Surprising to realize it’s been three weeks since my last posting, so I wanted to get some of the few photos up there that I’ve taken during that time. No particular reason, I just haven’t gotten out there as often and haven’t gotten all that many pictures when I do get out there. Our Audubon Thursday Birder trip to Las Huertas Canyon at the end of August turned up a couple of good butterflies including views of both sides of an Arizona Sister, first the dorsal view
and then the ventral.
I’d also get what is probably my best shot ever of a Canyonland Satyr that hung around long enough for most of the group to see.
The next day, Rebecca and I made the fairly long drive up to Springer and then down to Mills Canyon wanting to check on some butterfly spots that had been quite good a couple months ago. Unfortunately, those spots hadn’t gotten much summer rain and there weren’t many nectar sources available so the butterflies weren’t around. Before heading home, we took a look around Las Vegas NWR and had fun seeing a few good birds including what I think we decided was a young Swainson’s Hawk.
A few weeks later, we’d get good looks at several adult Swainson’s Hawks on our latest Audubon Thursday Birders trip last week to Valle de Oro NWR,
and plenty of Say’s Phoebes and American Kestrels perched in different spots.
Just a couple of days after our Springer trip, we were at Valle de Oro NWR to do a little scouting for last week’s trip and just happened to notice a few interesting flowers blooming in the weeds. Got home later to identify it as Hibiscus trionum.
Interesting to note one of its common names is Flower-of-an-Hour (some other common names include bladder weed, modesty, shoofly). It’s called that because “each flower blooms during a single day that is sunny, and remains open for only a few hours.” Who knew?
We’d also see a few young Snowy Egrets by an irrigation ditch where they’d still be more than a week later (Huge numbers of Cattle Egrets would also be seen off in the NW corner of the refuge.)
The next day on a walk at Pueblo Montano Open Space one of the few birds I’d see was a female Wood Duck parked right next to an American Bullfrog. Just the day before a friend had posted a similar picture from a different location, and both of us had wondered how common that is since we’d certainly never noticed it before.
Last Saturday, we decided to check out the new butterfly exhibit and Bugarium at the Biopark. In a good way, the new exhibit only has native butterfly species rather than some of the fancier neotropic ones kept in the original butterfly pavilion. These included a number that we’ve only seen in in the wild in South Texas and Florida, such as the White Peacock,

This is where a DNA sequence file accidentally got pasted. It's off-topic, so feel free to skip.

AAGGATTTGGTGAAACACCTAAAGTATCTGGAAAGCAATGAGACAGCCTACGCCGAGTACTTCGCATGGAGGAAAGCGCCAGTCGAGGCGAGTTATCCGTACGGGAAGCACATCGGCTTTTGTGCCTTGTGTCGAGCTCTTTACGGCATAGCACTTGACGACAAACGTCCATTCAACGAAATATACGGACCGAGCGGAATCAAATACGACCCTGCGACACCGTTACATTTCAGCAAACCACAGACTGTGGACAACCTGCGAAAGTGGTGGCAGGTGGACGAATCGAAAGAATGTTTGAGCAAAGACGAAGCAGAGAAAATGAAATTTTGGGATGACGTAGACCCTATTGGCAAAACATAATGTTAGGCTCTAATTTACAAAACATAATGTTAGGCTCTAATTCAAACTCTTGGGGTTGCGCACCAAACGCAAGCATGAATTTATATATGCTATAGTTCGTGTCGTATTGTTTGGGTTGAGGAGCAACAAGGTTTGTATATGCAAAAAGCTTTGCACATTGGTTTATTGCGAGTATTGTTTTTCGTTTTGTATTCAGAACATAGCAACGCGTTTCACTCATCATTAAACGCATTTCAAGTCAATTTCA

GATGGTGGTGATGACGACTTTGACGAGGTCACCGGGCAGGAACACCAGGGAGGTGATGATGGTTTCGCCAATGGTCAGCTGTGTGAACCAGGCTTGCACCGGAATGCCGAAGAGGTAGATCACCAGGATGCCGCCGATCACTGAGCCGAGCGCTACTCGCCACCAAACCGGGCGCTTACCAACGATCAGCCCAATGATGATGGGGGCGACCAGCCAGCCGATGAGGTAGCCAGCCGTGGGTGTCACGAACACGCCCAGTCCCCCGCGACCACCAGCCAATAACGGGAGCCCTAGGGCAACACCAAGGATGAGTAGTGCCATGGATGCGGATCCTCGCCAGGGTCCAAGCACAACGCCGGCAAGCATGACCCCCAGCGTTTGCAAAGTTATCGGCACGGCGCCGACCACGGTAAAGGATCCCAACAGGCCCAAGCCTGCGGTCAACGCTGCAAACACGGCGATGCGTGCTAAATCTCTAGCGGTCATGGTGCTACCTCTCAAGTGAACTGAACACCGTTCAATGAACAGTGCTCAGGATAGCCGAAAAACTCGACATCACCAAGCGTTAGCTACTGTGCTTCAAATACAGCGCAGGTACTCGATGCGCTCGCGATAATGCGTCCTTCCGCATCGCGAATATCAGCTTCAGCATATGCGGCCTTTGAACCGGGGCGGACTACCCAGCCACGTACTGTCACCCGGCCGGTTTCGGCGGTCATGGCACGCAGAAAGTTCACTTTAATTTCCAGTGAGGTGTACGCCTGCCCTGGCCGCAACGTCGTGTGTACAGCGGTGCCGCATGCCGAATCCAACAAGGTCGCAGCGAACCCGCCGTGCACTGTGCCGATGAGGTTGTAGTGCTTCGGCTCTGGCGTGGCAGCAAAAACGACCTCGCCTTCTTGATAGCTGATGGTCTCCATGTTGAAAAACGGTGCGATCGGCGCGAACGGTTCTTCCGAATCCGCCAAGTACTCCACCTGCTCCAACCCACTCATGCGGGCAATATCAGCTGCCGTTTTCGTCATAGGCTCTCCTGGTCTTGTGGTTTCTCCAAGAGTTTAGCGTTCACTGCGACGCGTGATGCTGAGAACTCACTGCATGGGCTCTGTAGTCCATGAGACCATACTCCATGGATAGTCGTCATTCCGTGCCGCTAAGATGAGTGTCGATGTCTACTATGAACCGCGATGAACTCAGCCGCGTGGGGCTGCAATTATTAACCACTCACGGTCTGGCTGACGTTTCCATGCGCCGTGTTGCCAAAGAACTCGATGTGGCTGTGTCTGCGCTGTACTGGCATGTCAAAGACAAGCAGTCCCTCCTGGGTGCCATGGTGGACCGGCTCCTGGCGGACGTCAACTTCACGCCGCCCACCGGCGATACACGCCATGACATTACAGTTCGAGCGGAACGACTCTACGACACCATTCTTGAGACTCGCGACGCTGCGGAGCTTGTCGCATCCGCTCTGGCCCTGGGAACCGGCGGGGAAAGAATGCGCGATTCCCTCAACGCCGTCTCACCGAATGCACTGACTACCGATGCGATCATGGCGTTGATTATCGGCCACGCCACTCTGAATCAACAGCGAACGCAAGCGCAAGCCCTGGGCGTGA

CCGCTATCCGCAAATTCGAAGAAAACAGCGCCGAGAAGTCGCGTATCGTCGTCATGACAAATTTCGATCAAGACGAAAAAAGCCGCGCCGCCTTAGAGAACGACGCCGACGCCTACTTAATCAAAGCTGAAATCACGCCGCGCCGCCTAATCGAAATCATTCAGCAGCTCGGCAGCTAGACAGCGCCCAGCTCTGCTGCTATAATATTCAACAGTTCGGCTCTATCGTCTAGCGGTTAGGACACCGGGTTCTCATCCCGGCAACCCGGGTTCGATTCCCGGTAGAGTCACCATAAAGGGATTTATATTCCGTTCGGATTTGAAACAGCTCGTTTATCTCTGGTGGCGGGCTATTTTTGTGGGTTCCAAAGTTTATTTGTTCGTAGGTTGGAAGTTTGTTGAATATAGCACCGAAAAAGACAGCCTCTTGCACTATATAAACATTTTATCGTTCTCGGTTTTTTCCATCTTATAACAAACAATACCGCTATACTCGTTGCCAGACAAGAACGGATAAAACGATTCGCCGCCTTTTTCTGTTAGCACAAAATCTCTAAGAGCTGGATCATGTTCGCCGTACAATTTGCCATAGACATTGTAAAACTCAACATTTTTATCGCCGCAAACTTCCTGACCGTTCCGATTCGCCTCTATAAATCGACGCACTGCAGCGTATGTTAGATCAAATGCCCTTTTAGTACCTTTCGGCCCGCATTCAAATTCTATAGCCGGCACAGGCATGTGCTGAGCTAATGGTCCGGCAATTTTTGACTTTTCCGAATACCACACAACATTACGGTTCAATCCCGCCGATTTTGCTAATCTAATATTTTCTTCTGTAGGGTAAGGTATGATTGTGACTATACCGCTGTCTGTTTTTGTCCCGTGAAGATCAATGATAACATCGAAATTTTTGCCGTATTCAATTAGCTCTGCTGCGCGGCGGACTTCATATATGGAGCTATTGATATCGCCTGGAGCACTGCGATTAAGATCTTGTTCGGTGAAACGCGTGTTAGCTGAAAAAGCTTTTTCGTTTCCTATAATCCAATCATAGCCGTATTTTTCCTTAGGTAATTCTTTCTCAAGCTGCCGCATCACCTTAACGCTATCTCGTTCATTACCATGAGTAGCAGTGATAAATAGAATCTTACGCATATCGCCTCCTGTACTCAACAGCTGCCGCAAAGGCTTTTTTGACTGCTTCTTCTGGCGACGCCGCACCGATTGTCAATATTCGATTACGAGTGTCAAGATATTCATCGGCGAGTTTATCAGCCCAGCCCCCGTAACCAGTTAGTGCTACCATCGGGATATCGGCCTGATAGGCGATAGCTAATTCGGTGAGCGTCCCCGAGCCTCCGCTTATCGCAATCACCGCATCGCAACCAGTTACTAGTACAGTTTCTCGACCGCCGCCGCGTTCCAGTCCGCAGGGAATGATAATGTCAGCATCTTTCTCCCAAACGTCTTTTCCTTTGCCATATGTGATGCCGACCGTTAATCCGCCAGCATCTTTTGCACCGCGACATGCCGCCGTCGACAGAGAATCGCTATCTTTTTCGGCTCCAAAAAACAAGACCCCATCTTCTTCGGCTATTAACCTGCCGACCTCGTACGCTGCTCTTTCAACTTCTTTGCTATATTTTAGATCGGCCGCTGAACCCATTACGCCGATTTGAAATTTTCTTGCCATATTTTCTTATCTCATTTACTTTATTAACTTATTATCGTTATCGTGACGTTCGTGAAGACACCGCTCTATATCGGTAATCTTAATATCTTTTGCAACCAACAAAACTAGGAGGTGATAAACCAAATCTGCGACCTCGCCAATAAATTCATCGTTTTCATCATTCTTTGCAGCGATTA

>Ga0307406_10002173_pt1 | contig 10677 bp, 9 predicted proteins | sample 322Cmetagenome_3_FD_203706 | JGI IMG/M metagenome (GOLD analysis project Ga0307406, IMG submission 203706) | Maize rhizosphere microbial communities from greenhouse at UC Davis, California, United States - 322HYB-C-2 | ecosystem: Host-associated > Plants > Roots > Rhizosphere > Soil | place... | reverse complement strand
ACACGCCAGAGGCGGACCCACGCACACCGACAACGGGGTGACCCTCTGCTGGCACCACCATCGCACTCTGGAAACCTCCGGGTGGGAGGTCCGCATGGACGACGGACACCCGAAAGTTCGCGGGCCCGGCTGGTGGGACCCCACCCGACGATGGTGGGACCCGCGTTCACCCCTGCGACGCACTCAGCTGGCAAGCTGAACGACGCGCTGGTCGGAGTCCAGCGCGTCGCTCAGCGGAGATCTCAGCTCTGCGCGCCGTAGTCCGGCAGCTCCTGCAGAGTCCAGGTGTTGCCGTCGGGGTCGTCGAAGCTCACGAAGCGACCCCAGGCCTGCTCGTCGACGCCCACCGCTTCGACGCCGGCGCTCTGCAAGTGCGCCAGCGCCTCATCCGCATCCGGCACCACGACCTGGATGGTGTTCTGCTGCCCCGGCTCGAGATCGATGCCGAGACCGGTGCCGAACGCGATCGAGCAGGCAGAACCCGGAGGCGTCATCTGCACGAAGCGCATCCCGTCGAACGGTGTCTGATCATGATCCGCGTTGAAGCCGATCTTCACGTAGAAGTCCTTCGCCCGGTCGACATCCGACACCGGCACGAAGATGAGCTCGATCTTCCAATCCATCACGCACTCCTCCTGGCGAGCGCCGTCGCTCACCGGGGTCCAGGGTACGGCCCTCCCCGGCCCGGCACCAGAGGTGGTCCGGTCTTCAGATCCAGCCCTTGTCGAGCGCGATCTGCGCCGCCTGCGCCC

and Atala Hairstreak.
Bugarium was pretty cool, too, with lots of unusual stick insects, some leafcutter ants, scorpions, beetles, and others.
Later that evening, we headed down to Sevilleta NWR for their Moth Night that included a twilight stroll around the Visitor Center for some good bugs. Just like last year’s event, we’d see quite a few walking stick insects in the Broom Dalea and on the stucco walls, and this year found several different spiders, many of which were Black Widows.
For the moth part, John Wilson had his blacklight set up when we arrived and Rebecca brought hers along to add to the fun. We’d see a good number of moths, mostly small ones and several that we’d never seen before. My pictures weren’t that great, though, so none of them are included here (If anybody’s interested, they’re posted on my New Mexico Moth page at http://www.sandianet.com/moths/index.htm.). As usual, other insects attracted to the light would show up while we were looking at the moths, including a couple of katydids, grasshoppers, and antlions.
Months ago, I’d picked up a UV LED flashlight that I’d heard were good for spotting caterpillars and spiders that fluoresce under the UV blacklight. So far, it hasn’t seem to work to well for that purpose and I’ve only noticed a few small spiders that seemed to give off any light. But when I thought to point it at a stucco wall near where we’d been seeing moths, this scorpion just totally lit up from probably ten feet away.
That’s more like it! Guess I’ll bring that little flashlight along on future night explorations.